It was a bright, chilly Sunday afternoon on a vegetarian week. We were headed home, very hungry and eager for a quick vegetarian lunch. Too hungry, we thought, to manage a decision-making process, we drove to Nob Hill and parked on Tulane just down the block from Tractor Brewing, intending to hit up whatever place grabbed our fancy first and had good vegetarian options - Fan Tang, maybe, or Flying Star.
But as we were parking, we spotted something we hadn't seen before - a Korean food truck parked outside Tractor. We figured there wouldn't be much in terms of vegetarian options, but curiosity overcame our hunger - I mean, if you'd asked us what was missing from the ABQ food truck scene, we'd probably have said a good Korean truck like we enjoyed in NYC - and we backtracked to check out the menu.
(By the way, in case you missed it, they have Korean chile-cheese fries - fries topped with green chile, cheese, kimchi, and your choice of beef or mushrooms. Does that sound amazing or what? A nice patron offered to let me try his when he saw me staring, and I regret to this very moment that I was too shy to take him up on the offer.)
After a bit of a wait - it was, after all, their first day, and they had a number of orders in - we received our Kim Bap and Rice & Kimchi, both served in classic paper boats. We had chosen the dandelion kimchi on our rice - never heard of such a thing before, so of course we had to choose it - and it was very good. I had feared it would be bitter, but it wasn't. The dandelion was delightfully crunchy and accented well by the hot, salty, sweet pepper paste that clung to it. A half-dozen meaty mushrooms completed a very satisfying trio. I have just one complaint, which is that the perfectly cooked rice had a tendency to stick to the paper lining of the boat, making it impossible to eat every single grain like we wanted to.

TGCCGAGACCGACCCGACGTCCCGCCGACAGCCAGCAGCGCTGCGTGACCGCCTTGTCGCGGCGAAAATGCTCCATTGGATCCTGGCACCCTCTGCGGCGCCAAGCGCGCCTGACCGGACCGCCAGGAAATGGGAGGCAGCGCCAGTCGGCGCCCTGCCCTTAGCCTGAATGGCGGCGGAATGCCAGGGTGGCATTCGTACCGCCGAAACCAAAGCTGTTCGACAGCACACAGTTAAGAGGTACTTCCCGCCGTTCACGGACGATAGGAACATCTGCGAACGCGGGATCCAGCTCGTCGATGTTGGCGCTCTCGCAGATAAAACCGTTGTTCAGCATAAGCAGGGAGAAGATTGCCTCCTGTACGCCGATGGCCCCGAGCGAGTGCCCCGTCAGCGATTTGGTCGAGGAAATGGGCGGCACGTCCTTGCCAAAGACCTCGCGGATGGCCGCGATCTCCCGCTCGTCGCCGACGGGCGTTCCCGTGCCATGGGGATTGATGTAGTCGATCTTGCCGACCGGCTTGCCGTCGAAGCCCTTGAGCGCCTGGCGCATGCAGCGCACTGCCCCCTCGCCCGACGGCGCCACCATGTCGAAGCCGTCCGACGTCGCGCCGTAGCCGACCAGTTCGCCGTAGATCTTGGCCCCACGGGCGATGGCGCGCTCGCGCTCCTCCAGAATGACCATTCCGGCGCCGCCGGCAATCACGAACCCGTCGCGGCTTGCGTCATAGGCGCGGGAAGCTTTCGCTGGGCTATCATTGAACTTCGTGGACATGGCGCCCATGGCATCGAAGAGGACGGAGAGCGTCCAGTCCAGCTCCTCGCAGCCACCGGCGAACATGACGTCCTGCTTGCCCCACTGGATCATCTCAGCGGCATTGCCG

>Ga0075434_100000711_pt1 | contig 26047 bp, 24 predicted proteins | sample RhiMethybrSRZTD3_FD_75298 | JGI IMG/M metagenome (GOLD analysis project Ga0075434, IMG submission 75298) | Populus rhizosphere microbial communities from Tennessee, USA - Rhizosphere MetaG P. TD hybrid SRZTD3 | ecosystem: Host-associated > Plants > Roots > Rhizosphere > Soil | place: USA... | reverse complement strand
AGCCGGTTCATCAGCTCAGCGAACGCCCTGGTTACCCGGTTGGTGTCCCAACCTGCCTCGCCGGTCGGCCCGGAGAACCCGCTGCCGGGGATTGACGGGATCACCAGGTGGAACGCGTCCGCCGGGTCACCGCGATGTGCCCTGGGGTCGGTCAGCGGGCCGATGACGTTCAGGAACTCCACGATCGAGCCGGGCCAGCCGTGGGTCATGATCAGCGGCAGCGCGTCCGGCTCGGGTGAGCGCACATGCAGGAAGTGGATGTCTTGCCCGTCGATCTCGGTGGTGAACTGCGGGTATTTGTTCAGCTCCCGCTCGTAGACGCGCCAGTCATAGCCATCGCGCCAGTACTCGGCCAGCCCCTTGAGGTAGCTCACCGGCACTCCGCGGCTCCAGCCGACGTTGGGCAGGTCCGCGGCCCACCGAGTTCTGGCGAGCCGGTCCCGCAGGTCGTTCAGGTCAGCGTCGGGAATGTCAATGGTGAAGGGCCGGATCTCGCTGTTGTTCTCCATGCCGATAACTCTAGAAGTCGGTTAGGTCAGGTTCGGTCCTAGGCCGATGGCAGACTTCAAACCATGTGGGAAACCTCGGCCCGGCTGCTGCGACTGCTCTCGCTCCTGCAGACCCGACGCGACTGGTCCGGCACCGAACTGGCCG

And last, the Kim Bap. In theory I love Kim Bap - a variety of vegetables rolled in rice and nori, fresh and uncomplicated - but in practice it often comes out bland and boring. Not here. The element that raised this to the best Kim Bap I've ever had was the house-pickled daikon. Crunchy, tart, and lively, it complemented everything else and really elevated the roll to "I don't want to eat this last bite because then it will be all gone" status. This despite the fact that the roll was not just delicious, it was also huge.
I can't wait to try Soo Bak again on a meat week. I bet those spicy pork tacos and marinated short ribs are incredible. They also have a daily special - sometimes it's kimchi stew, and apparently sometimes they branch out from Korean to other cuisines. Given the owner-operator's early childhood in Germany and international travel, I don't doubt they come up with some great and interesting specials.
Check out the menu on Soo Bak's website, and like them on Facebook to keep up with their schedule; the truck seems to hang out most often at Tractor and Free Radicals (a ridiculously cool clothing store on Yale), but they also hit Talin, Marble, La Cumbre, and Anodyne.